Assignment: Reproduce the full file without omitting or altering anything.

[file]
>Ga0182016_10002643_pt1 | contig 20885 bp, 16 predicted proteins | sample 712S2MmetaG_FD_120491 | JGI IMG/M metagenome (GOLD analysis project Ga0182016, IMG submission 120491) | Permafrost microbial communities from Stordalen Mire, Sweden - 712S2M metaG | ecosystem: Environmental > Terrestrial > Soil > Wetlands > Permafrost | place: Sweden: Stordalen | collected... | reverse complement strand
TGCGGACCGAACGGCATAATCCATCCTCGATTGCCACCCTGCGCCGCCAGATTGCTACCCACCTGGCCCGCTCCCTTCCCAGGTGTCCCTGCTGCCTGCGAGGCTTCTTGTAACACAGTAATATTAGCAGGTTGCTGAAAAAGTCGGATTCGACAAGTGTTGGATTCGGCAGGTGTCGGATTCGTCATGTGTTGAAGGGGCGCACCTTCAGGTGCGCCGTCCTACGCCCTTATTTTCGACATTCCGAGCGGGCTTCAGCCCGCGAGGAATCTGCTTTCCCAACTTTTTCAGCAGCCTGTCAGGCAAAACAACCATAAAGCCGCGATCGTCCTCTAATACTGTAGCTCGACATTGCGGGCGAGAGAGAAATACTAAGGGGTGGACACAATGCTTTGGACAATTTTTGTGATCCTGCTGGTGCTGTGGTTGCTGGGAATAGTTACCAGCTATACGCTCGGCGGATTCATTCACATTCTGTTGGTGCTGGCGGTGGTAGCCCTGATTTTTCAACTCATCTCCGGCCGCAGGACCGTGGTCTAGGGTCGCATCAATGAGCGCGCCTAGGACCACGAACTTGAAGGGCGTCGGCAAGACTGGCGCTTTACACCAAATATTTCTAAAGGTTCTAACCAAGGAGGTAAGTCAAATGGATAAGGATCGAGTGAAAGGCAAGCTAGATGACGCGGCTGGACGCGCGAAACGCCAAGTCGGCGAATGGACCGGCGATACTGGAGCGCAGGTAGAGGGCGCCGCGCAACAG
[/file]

>Ga0182016_10002643_pt1 | contig 20885 bp, 16 predicted proteins | sample 712S2MmetaG_FD_120491 | JGI IMG/M metagenome (GOLD analysis project Ga0182016, IMG submission 120491) | Permafrost microbial communities from Stordalen Mire, Sweden - 712S2M metaG | ecosystem: Environmental > Terrestrial > Soil > Wetlands > Permafrost | place: Sweden: Stordalen | collected... | reverse complement strand
TGCGGACCGAACGGCATAATCCATCCTCGATTGCCACCCTGCGCCGCCAGATTGCTACCCACCTGGCCCGCTCCCTTCCCAGGTGTCCCTGCTGCCTGCGAGGCTTCTTGTAACACAGTAATATTAGCAGGTTGCTGAAAAAGTCGGATTCGACAAGTGTTGGATTCGGCAGGTGTCGGATTCGTCATGTGTTGAAGGGGCGCACCTTCAGGTGCGCCGTCCTACGCCCTTATTTTCGACATTCCGAGCGGGCTTCAGCCCGCGAGGAATCTGCTTTCCCAACTTTTTCAGCAGCCTGTCAGGCAAAACAACCATAAAGCCGCGATCGTCCTCTAATACTGTAGCTCGACATTGCGGGCGAGAGAGAAATACTAAGGGGTGGACACAATGCTTTGGACAATTTTTGTGATCCTGCTGGTGCTGTGGTTGCTGGGAATAGTTACCAGCTATACGCTCGGCGGATTCATTCACATTCTGTTGGTGCTGGCGGTGGTAGCCCTGATTTTTCAACTCATCTCCGGCCGCAGGACCGTGGTCTAGGGTCGCATCAATGAGCGCGCCTAGGACCACGAACTTGAAGGGCGTCGGCAAGACTGGCGCTTTACACCAAATATTTCTAAAGGTTCTAACCAAGGAGGTAAGTCAAATGGATAAGGATCGAGTGAAAGGCAAGCTAGATGACGCGGCTGGACGCGCGAAACGCCAAGTCGGCGAATGGACCGGCGATACTGGAGCGCAGGTAGAGGGCGCCGCGCAACAG